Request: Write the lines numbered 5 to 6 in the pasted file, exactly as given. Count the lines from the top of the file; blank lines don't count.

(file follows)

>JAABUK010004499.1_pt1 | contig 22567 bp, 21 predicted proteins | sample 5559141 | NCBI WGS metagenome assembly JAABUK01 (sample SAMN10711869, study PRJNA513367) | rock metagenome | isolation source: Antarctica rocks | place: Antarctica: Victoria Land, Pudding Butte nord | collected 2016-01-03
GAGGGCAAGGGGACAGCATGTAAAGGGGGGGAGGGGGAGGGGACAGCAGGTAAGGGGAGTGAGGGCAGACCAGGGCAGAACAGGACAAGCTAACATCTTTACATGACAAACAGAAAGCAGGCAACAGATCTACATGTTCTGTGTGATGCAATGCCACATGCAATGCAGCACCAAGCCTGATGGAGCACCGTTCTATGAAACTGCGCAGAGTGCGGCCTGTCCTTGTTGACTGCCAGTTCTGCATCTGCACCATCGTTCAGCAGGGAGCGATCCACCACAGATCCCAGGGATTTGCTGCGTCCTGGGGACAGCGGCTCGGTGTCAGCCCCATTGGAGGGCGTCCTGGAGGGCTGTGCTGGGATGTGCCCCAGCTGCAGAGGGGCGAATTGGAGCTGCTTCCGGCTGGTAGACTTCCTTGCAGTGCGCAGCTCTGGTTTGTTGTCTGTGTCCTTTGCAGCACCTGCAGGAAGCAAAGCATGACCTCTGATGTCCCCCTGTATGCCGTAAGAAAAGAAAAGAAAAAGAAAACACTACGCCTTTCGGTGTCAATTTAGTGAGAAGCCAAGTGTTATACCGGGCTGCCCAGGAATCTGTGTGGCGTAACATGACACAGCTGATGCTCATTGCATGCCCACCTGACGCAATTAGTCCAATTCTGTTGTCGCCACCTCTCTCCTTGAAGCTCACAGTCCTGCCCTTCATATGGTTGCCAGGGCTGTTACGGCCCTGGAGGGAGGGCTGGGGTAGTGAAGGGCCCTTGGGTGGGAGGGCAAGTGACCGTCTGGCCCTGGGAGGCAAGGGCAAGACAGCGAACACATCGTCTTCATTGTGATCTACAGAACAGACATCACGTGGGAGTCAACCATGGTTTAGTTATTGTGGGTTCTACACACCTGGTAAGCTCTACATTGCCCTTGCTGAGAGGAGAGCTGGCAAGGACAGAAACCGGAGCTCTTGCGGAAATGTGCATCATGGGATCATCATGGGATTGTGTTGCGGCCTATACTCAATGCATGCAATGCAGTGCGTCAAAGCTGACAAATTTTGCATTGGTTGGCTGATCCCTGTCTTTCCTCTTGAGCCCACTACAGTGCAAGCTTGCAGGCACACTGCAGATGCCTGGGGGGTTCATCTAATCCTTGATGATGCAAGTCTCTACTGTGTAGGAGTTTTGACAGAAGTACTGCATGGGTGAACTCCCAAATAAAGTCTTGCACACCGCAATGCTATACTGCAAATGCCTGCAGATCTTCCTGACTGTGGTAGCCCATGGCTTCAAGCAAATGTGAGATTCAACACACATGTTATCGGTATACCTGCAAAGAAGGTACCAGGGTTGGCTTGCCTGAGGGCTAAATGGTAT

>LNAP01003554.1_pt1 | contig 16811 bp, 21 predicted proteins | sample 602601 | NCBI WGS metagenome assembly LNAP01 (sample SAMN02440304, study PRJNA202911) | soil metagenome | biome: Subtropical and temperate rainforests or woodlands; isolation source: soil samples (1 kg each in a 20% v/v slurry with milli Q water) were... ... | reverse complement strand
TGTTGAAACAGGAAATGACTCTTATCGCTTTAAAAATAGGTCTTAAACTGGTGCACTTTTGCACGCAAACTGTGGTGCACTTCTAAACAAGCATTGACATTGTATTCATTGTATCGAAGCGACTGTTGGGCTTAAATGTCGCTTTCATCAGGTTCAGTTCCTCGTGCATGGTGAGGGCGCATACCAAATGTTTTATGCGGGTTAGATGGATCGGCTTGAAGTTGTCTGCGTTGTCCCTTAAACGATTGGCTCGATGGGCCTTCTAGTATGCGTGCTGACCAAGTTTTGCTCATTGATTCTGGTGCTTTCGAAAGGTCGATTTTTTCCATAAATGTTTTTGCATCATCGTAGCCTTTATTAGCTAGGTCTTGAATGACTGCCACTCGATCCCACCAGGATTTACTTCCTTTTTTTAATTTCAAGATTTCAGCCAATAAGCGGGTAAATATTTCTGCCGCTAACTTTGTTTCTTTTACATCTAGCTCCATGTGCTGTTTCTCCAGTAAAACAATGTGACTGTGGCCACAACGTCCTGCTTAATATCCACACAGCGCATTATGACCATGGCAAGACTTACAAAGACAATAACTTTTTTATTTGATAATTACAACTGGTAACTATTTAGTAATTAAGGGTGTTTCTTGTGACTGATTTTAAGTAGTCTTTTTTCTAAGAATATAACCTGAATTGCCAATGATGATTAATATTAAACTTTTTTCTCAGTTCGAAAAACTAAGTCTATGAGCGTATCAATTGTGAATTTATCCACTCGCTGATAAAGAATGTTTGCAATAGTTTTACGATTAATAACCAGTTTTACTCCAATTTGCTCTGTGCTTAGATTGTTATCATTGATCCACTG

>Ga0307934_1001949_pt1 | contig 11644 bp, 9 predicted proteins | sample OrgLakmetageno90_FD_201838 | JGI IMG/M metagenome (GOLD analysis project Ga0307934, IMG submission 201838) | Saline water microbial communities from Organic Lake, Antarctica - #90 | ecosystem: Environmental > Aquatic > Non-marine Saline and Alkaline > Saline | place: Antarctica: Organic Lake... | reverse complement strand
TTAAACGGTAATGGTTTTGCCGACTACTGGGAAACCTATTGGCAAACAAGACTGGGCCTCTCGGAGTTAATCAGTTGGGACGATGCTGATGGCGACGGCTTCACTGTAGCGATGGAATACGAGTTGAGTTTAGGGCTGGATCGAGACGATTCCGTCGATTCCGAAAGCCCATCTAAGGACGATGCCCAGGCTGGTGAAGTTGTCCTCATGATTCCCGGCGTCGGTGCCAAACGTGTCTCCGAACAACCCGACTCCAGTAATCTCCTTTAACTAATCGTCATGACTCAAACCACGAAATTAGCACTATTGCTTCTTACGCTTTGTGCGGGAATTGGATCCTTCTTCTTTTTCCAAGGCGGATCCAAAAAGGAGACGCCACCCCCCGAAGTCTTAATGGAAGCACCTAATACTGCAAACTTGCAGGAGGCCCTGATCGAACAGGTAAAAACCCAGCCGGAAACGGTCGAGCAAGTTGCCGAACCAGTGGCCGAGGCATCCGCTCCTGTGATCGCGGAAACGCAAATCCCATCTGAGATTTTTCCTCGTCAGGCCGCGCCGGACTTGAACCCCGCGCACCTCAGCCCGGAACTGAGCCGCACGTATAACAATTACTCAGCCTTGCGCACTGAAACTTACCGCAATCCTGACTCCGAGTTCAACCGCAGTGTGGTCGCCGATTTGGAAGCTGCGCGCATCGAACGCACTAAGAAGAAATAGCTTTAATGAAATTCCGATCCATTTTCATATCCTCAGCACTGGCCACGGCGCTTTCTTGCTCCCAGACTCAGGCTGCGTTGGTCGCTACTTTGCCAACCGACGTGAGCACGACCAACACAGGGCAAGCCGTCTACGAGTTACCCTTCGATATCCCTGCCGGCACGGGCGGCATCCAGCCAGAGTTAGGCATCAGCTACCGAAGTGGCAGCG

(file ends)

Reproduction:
>Ga0307934_1001949_pt1 | contig 11644 bp, 9 predicted proteins | sample OrgLakmetageno90_FD_201838 | JGI IMG/M metagenome (GOLD analysis project Ga0307934, IMG submission 201838) | Saline water microbial communities from Organic Lake, Antarctica - #90 | ecosystem: Environmental > Aquatic > Non-marine Saline and Alkaline > Saline | place: Antarctica: Organic Lake... | reverse complement strand
TTAAACGGTAATGGTTTTGCCGACTACTGGGAAACCTATTGGCAAACAAGACTGGGCCTCTCGGAGTTAATCAGTTGGGACGATGCTGATGGCGACGGCTTCACTGTAGCGATGGAATACGAGTTGAGTTTAGGGCTGGATCGAGACGATTCCGTCGATTCCGAAAGCCCATCTAAGGACGATGCCCAGGCTGGTGAAGTTGTCCTCATGATTCCCGGCGTCGGTGCCAAACGTGTCTCCGAACAACCCGACTCCAGTAATCTCCTTTAACTAATCGTCATGACTCAAACCACGAAATTAGCACTATTGCTTCTTACGCTTTGTGCGGGAATTGGATCCTTCTTCTTTTTCCAAGGCGGATCCAAAAAGGAGACGCCACCCCCCGAAGTCTTAATGGAAGCACCTAATACTGCAAACTTGCAGGAGGCCCTGATCGAACAGGTAAAAACCCAGCCGGAAACGGTCGAGCAAGTTGCCGAACCAGTGGCCGAGGCATCCGCTCCTGTGATCGCGGAAACGCAAATCCCATCTGAGATTTTTCCTCGTCAGGCCGCGCCGGACTTGAACCCCGCGCACCTCAGCCCGGAACTGAGCCGCACGTATAACAATTACTCAGCCTTGCGCACTGAAACTTACCGCAATCCTGACTCCGAGTTCAACCGCAGTGTGGTCGCCGATTTGGAAGCTGCGCGCATCGAACGCACTAAGAAGAAATAGCTTTAATGAAATTCCGATCCATTTTCATATCCTCAGCACTGGCCACGGCGCTTTCTTGCTCCCAGACTCAGGCTGCGTTGGTCGCTACTTTGCCAACCGACGTGAGCACGACCAACACAGGGCAAGCCGTCTACGAGTTACCCTTCGATATCCCTGCCGGCACGGGCGGCATCCAGCCAGAGTTAGGCATCAGCTACCGAAGTGGCAGCG